“We are used to understanding society according to our understanding of biological gender, but there will still be some people who want to express their gender identity according to their own life experience. We need to re-examine and understand this persistent social expression. Although it will be a very long process, more and more people choose to be inclusive, and we indeed need to gradually change our attitude to such things. Because only if we embrace the diversity of lifestyles, can we have a more colorful culture and lay a cultural foundation for inclusiveness in a rule-of-law society. This may be the logic that some scholars have pointed out ‘social inclusiveness is the blessing of the rule of law’.”

“Our respect and protection to the personality, dignity and legitimate rights of transgenders are based on our cherishing of the dignity and rights of citizens, rather than advocating and promoting transsexualism.”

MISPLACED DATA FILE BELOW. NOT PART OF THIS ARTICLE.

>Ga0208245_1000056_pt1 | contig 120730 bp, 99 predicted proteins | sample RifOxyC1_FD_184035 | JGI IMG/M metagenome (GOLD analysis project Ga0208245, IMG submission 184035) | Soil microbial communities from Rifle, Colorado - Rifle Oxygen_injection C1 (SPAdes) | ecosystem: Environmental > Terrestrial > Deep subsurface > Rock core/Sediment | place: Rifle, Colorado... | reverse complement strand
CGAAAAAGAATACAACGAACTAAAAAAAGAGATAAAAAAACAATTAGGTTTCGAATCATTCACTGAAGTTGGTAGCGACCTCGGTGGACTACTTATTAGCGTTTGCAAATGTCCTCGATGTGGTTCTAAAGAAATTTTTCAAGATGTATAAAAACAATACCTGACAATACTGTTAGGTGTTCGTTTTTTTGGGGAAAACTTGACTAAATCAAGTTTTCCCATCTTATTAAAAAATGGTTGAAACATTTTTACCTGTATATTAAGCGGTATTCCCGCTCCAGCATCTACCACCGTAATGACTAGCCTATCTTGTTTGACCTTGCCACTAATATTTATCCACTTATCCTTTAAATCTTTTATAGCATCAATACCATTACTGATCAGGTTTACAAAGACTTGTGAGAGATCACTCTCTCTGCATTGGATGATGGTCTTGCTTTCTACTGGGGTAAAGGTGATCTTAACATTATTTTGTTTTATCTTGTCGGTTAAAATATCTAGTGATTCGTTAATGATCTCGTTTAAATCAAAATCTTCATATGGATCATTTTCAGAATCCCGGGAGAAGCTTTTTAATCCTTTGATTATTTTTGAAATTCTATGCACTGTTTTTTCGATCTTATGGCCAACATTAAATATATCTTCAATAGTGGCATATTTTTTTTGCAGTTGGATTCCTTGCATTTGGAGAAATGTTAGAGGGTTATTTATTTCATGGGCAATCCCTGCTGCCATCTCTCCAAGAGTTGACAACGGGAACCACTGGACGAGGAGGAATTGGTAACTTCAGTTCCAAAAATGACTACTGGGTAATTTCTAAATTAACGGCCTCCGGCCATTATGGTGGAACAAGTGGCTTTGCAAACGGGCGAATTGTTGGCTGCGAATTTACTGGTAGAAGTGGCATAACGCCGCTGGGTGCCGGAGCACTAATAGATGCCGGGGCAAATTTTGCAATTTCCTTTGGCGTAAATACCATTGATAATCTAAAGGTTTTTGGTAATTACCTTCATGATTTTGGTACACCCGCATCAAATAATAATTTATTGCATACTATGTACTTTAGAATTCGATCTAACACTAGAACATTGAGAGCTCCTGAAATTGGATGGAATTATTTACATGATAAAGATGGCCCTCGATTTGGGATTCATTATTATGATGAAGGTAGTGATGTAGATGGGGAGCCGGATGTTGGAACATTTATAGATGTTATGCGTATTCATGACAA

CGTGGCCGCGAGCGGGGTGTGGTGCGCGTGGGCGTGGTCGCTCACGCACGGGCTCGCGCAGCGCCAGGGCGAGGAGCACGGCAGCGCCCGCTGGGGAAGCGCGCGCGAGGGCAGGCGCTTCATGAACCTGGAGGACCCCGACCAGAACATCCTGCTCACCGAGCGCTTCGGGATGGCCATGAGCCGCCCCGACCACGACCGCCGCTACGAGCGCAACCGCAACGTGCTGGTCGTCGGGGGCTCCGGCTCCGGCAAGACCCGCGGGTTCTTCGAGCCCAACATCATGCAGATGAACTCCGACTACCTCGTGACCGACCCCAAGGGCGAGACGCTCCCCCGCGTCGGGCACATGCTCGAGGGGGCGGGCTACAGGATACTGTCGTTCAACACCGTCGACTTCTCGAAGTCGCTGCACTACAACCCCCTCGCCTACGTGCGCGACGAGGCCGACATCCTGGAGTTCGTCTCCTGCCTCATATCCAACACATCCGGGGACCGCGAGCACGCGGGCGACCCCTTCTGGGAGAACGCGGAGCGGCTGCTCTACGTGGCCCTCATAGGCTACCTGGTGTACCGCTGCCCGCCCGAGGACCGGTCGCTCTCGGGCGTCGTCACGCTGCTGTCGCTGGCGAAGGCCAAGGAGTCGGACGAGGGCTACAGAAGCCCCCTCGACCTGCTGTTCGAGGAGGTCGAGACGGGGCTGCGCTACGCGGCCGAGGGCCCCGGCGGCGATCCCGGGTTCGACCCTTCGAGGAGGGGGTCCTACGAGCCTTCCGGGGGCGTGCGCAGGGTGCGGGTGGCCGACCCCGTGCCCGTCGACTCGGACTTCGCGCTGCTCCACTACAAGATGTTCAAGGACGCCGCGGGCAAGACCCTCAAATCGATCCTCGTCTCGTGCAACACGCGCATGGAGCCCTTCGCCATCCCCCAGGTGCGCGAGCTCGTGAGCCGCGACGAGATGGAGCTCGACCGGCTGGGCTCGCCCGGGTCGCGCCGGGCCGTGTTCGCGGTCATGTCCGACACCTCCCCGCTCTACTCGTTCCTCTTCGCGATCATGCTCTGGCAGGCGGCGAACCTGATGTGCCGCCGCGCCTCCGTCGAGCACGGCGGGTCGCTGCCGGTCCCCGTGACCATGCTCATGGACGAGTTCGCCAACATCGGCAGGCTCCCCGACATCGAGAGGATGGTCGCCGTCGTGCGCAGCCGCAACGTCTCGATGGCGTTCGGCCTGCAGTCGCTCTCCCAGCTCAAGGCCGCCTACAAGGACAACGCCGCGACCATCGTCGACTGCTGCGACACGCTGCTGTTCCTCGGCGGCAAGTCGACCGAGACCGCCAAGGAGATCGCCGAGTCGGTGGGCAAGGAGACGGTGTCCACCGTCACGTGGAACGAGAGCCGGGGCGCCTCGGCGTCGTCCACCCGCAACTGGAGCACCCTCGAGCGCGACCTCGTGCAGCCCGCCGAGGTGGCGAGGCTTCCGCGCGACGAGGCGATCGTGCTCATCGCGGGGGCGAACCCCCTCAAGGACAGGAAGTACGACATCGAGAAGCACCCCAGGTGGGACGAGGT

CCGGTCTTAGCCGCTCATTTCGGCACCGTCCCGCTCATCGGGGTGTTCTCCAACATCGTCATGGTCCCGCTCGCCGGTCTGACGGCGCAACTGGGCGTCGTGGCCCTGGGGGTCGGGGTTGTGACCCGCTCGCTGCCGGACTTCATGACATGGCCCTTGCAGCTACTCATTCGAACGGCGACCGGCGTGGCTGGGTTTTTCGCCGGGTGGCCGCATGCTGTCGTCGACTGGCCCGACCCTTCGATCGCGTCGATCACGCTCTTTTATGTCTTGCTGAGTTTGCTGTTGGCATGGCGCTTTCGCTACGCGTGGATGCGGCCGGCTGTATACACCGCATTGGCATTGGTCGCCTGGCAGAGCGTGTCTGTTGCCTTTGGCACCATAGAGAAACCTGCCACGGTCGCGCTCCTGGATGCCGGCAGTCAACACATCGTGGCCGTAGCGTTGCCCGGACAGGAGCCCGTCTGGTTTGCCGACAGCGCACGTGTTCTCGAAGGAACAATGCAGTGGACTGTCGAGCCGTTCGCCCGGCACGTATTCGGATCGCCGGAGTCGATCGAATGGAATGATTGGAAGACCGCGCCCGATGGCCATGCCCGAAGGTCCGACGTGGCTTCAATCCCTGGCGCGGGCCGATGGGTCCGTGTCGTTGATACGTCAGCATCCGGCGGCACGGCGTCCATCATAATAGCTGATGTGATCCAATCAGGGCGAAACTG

4. The society should respect the right to work of transgenders.

“As employees, transgenders’ rights to work should also be protected by the law. According to the provisions of the Labor Law of the People’s Republic of China (中华人民共和国劳动法) and the Employment Promotion Law of the People’s Republic of China (中华人民共和国就业促进法), employees shall enjoy the right of equal employment and choice of occupation; no discrimination against employees is allowed based on their nationality, race, gender, religious belief and the like; when employers recruit personnel and employment agencies engage in career intermediary activities, they should provide equal employment opportunities and fair employment conditions to workers, and shall not have employment discrimination. Although the above-mentioned legal provisions do not explicitly stipulate that employees may not be discriminated against because of gender change, it should be one of the implications contained therein that employees who change their gender by sex reassignment surgery and are thereafter recognized by the public security organs should enjoy the right of equal employment without discrimination.”